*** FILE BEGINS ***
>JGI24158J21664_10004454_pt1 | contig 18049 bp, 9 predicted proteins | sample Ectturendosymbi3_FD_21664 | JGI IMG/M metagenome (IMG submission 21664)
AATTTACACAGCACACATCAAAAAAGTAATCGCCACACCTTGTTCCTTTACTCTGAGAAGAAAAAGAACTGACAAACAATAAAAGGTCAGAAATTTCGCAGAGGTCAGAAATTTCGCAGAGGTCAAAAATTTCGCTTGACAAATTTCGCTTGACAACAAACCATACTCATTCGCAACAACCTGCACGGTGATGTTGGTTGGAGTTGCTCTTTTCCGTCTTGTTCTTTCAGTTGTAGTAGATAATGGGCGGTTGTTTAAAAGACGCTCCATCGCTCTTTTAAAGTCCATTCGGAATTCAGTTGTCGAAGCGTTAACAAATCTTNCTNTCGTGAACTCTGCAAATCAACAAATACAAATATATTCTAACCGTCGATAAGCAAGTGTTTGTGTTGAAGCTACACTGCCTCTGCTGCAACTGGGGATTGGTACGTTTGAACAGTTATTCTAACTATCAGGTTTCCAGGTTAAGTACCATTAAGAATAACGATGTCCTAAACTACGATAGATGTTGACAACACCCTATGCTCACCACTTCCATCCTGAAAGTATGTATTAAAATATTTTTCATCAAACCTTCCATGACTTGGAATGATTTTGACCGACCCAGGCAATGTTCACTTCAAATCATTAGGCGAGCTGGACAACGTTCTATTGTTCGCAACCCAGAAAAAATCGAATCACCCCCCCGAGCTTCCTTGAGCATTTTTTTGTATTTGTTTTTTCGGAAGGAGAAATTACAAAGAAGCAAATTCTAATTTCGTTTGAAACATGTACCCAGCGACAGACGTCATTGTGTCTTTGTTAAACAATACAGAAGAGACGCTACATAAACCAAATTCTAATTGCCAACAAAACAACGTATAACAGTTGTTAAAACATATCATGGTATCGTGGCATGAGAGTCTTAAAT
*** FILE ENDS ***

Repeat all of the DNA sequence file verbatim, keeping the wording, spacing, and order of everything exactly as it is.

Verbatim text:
>JGI24158J21664_10004454_pt1 | contig 18049 bp, 9 predicted proteins | sample Ectturendosymbi3_FD_21664 | JGI IMG/M metagenome (IMG submission 21664)
AATTTACACAGCACACATCAAAAAAGTAATCGCCACACCTTGTTCCTTTACTCTGAGAAGAAAAAGAACTGACAAACAATAAAAGGTCAGAAATTTCGCAGAGGTCAGAAATTTCGCAGAGGTCAAAAATTTCGCTTGACAAATTTCGCTTGACAACAAACCATACTCATTCGCAACAACCTGCACGGTGATGTTGGTTGGAGTTGCTCTTTTCCGTCTTGTTCTTTCAGTTGTAGTAGATAATGGGCGGTTGTTTAAAAGACGCTCCATCGCTCTTTTAAAGTCCATTCGGAATTCAGTTGTCGAAGCGTTAACAAATCTTNCTNTCGTGAACTCTGCAAATCAACAAATACAAATATATTCTAACCGTCGATAAGCAAGTGTTTGTGTTGAAGCTACACTGCCTCTGCTGCAACTGGGGATTGGTACGTTTGAACAGTTATTCTAACTATCAGGTTTCCAGGTTAAGTACCATTAAGAATAACGATGTCCTAAACTACGATAGATGTTGACAACACCCTATGCTCACCACTTCCATCCTGAAAGTATGTATTAAAATATTTTTCATCAAACCTTCCATGACTTGGAATGATTTTGACCGACCCAGGCAATGTTCACTTCAAATCATTAGGCGAGCTGGACAACGTTCTATTGTTCGCAACCCAGAAAAAATCGAATCACCCCCCCGAGCTTCCTTGAGCATTTTTTTGTATTTGTTTTTTCGGAAGGAGAAATTACAAAGAAGCAAATTCTAATTTCGTTTGAAACATGTACCCAGCGACAGACGTCATTGTGTCTTTGTTAAACAATACAGAAGAGACGCTACATAAACCAAATTCTAATTGCCAACAAAACAACGTATAACAGTTGTTAAAACATATCATGGTATCGTGGCATGAGAGTCTTAAAT